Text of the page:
Counselling, including CBT, may also be offered through a service that’s not specifically for people with M.E. and or CFS, such as the Improving Access to Psychological Therapies (IAPT), as a way of coping with anxiety and depression.

It may be that you are experiencing one of these mental health issues as a result of living with M.E., so it may be helpful to consider counselling support.

From April 2018, all clinical commissioning groups in England are required to offer IAPT services integrated with physical healthcare pathways. In theory, this should mean that your GP should offer you the option of counselling, including CBT, if you are struggling with anxiety, depression or other mental health issue, alongside strategies that help you manage your physical symptoms (eg. medication for pain and/or sleep).

However, we have heard reports that some people with M.E. are being offered CBT through the IAPT service, based on the incorrect premise that M.E. is what doctors call a Medically Unexplained Condition (MUS), ie. one with a psychiatric basis.

M.E. is not MUS, and categorising it as such contradicts the World Health Organisation’s International Classification of Diseases, which states that M.E. is a neurological condition. The NICE guideline also makes it clear that specialist services for M.E. are likely to be needed by a significant number of people with the condition; it is likely that the approach offered by MUS services would be inappropriate in many cases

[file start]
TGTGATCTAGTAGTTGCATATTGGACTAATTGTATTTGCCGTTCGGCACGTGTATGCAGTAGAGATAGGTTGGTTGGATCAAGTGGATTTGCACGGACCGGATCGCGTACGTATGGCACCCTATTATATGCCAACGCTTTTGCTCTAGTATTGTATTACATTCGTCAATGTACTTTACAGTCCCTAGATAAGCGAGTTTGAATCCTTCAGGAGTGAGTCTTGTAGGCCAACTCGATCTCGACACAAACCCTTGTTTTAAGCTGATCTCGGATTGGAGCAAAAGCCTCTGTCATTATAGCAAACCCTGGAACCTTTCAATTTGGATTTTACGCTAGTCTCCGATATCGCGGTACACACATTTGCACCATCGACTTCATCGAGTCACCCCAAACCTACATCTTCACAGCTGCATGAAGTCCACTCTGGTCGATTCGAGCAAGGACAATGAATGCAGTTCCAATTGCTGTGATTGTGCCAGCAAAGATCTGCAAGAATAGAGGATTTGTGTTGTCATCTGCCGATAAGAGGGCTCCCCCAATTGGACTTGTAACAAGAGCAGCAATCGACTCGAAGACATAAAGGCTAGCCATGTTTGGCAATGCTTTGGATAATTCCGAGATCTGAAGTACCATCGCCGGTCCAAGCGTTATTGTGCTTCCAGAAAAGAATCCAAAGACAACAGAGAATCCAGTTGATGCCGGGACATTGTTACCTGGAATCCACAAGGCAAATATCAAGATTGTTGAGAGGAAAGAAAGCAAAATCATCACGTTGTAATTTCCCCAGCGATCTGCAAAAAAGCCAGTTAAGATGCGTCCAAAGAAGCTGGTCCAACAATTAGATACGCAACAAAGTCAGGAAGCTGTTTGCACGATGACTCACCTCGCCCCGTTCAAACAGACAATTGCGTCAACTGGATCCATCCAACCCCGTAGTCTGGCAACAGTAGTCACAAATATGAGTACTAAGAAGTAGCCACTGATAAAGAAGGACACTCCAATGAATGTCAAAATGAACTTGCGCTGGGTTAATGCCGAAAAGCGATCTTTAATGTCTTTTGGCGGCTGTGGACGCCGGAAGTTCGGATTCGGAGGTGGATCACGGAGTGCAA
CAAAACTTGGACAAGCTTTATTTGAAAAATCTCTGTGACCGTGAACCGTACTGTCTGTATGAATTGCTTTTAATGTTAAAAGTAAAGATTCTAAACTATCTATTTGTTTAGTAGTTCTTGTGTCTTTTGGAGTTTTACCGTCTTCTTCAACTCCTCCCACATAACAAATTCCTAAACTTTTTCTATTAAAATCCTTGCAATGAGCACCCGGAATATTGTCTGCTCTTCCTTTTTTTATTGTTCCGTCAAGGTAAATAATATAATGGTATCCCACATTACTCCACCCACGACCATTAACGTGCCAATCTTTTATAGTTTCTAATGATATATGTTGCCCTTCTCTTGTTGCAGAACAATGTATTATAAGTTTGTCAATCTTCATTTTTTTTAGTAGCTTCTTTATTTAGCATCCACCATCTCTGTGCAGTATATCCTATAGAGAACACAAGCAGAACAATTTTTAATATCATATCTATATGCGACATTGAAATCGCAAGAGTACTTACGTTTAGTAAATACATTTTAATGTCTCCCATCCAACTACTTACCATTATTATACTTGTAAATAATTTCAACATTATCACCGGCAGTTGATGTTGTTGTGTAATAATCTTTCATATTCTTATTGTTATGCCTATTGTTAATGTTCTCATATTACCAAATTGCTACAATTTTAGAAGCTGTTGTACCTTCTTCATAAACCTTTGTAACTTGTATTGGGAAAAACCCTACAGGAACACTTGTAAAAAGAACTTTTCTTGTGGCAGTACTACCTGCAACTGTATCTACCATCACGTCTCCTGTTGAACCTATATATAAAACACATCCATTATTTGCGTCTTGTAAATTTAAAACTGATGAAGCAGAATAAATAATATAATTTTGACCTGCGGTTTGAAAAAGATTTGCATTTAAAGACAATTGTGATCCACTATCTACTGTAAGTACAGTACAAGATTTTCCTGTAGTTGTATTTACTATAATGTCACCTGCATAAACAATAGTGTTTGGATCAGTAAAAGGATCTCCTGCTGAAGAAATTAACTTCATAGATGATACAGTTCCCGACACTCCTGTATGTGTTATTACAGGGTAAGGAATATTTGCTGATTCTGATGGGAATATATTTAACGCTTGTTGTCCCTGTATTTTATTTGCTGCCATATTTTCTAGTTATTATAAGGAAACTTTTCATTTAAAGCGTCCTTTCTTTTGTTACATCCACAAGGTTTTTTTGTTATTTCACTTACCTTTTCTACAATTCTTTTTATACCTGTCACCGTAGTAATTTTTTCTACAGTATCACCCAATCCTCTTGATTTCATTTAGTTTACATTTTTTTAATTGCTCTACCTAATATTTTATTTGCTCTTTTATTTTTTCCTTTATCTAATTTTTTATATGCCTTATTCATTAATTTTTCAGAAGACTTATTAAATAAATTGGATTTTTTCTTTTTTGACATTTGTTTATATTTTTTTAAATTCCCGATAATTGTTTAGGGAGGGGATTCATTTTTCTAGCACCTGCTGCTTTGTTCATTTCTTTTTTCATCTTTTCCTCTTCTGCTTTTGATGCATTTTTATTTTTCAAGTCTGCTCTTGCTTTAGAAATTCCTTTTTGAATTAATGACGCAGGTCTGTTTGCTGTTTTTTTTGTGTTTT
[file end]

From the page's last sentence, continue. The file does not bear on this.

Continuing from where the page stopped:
We would welcome your feedback on any experiences with the IAPT programme; please do get in touch.

Programmes of support can vary considerably between services in what they offer and how they are structured. This includes how much individual attention you receive from a physiotherapist or OT to assess your particular baseline. You should ask as many questions as you need to in order to understand what approach will be used and what this will involve, before making a decision.

Please remember that it’s your decision, and yours alone, which symptom-management approach you try, and which you don’t. You should never be pressured into trying an approach you feel strongly against, or be dismissed for wanting to try something that you believe might be of value to you. You have the right to refuse or withdraw from any treatment, approach or care plan without this affecting other aspects of your care, or future choices about care.